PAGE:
Ties: A profile of the Yusuf Family
In 1993, the Yusufs came to the United States from Nigeria. The head of the house growing up was their mother, Iyabo. Tope Yusuf, the lone daughter, is now an attorney. The three brothers, which includes oldest brother Mohammed, all played soccer in college. Today, Mohammed works in Long Island while Ibrahim works in Manhattan. Although their lives have taken them to different parts of the state, the Yusufs remain as close as ever.
We are a very close-knit family, especially my three other siblings, Yusuf Yusuf said. I talk to them at least four times a week to be honest and we just rotate sending e-mails, text messages and being on the phone. All of us are at different points of our life, so it is good for us to keep in contact.
I believe that our being as close as we are is what has lead to the continuous success of each one of us, Ibrahim said. That starts with our mother, who provided us with an environment that is conducive to nothing but success. This environment includes hard work and constant communication and encouragement from each member of the family. I am very grateful for the relationships I have with each one of them.
Even when they are not talking directly with Iyabo, the Yusuf siblings can still feel the impact their mother has had on their lives.
Her presence is always there, Yusuf Yusuf said. I may talk to my siblings more but whatever they are telling me is a direct message from my mother and whenever I do talk to her, she almost always knows what is going on in my life, even if we havent talked in two or three days.
The Yusufs agree that soccer has always been a part of their lives. It was when Mohammed played in high school, however, that the wheels were set in motion for greater things.
Soccer is something I feel like we always had but Mohammed definitely brought it up to the main stage, Yusuf Yusuf said. I can remember watching a video of Mohammed scoring a goal and (Ibrahim) was jumping behind the goal like a little kid with the most excitement in the world. The rest is history from there.
Mohammed graduated from Central Connecticut State in 2001. Ibrahim started off at Canisius College in 2004 but two years later, he transferred to Binghamton. It is a decision he has never regretted.
It is always hard to fit into somewhere new but when I joined the team, I immediately forged great relationships with these guys, Ibrahim said. Even though I was only there for two years, those guys are like family.
Ibrahim was a second-team all-conference forward for the Bearcats in 2006, the year they won their second America East title. In the classroom, he was on the America East Academic Honor Roll.
Today, Ibrahim works as a CPA in Manhattan. Much of what he learned at Binghamton has transferred to his life in the workplace.
I think that I learned many important life lessons from the Binghamton coaches, he said. At work I am known as the hard worker because I have a tenacious work ethic. I attribute that to the academic and athletic atmosphere and environment which the Binghamton coaches created. To them, it was never acceptable to fail (an exam), or lose (a game) because we didnt work hard enough.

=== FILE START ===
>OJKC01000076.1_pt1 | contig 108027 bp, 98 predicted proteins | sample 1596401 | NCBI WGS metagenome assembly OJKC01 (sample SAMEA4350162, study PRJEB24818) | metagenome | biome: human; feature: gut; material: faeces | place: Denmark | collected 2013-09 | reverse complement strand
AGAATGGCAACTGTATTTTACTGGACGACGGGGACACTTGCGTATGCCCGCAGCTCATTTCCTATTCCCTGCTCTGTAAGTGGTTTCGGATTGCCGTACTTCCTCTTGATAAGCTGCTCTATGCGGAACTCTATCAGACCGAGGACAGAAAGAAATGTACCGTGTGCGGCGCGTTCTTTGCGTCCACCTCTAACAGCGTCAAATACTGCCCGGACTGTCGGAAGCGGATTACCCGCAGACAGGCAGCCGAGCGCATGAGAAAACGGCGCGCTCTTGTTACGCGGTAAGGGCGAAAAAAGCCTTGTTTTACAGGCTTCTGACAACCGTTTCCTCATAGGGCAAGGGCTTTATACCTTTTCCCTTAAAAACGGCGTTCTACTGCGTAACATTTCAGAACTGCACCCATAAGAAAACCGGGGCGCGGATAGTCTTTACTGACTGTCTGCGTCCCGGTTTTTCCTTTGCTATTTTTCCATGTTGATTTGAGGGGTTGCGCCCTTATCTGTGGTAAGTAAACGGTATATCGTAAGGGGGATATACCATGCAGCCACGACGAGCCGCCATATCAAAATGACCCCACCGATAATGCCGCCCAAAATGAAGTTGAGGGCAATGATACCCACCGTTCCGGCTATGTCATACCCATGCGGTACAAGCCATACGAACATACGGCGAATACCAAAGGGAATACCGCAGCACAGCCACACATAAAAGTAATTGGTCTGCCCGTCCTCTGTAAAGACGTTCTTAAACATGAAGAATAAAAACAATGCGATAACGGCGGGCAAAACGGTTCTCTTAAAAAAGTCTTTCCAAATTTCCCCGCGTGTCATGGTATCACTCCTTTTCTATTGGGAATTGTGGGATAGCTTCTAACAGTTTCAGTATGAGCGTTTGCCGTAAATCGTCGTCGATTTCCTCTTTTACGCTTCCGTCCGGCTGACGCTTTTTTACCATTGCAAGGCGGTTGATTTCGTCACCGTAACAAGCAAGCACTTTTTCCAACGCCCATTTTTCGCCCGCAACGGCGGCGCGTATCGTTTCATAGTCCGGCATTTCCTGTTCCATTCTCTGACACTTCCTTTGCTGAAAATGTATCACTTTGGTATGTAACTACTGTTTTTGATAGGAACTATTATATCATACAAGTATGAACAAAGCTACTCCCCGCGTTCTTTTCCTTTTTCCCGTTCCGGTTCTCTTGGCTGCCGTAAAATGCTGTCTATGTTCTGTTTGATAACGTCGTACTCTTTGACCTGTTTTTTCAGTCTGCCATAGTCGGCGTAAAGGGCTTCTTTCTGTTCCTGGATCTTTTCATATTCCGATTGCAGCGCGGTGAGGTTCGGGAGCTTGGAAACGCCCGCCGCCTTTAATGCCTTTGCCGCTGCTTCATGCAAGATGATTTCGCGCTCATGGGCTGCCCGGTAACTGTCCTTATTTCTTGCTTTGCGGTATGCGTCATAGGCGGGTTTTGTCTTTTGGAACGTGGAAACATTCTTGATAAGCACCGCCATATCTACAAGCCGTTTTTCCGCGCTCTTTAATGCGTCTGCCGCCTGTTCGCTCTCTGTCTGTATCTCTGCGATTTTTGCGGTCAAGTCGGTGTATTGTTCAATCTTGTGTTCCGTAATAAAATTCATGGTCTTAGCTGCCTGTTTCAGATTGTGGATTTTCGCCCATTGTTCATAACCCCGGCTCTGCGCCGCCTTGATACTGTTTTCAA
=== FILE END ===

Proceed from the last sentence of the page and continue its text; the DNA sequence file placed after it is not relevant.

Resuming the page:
Even though Ibrahim came to Binghamton, Yusuf Yusuf was encouraged by his family to make his own choice about where to go to college. For the youngest sibling, however, the choice was an easy one.
I definitely made my own decision to come here, Yusuf said. One thing people dont realize is how great the political science department is here on campus. Besides soccer, I was also looking at the academic side and I knew that this was a great institution.
In the classroom, Yusuf has made his mark. Last spring, he was inducted into the National College Athlete Honors Society. On the playing field, however, he was injured for most of his first two years. During that time, it was the support of his family that proved invaluable to him.
All of my siblings have supported me a lot the last two years, he said. It has been hard but each of them has given me a different piece (of advice) to take from their life experiences. I wasnt sure if I would be able to play in the spring but they kept telling me to keep going and my day would come.
Yusuf, meanwhile, has been just as much of a support to the rest of his siblings. That has been especially true with Ibrahim.
As I drive Yusuf to continue to succeed in the classroom and on the field, he drives me to succeed in the workplace, Ibrahim said. When things go sour at work, I know that I can call Yusuf and he will cheer me up.
Yusuf has returned to playing condition this season. In the game against Gonzaga on Sept. 18, he scored his first goal since 2007. Even though he still has another year left with the Binghamton program, Yusuf can see how being a part of the mens soccer program has helped him as both a player and a person.
Whether it is taking an exam, training with the team, going to class or playing in a game, I have learned how to make the most of every opportunity since I have become a Binghamton student-athlete, he said. I want to leave my mark in everything I do.
One person not ready to say good bye to the Yusuf family at Binghamton is head coach Paul Marco. He has coached two of the brothers and has seen first-hand just how special their family is.
They are a very committed
family-oriented group of people, he said. They are
great to be around and are very intelligent and success-oriented.
I see great success ahead for both Ibrahim and Yusuf.
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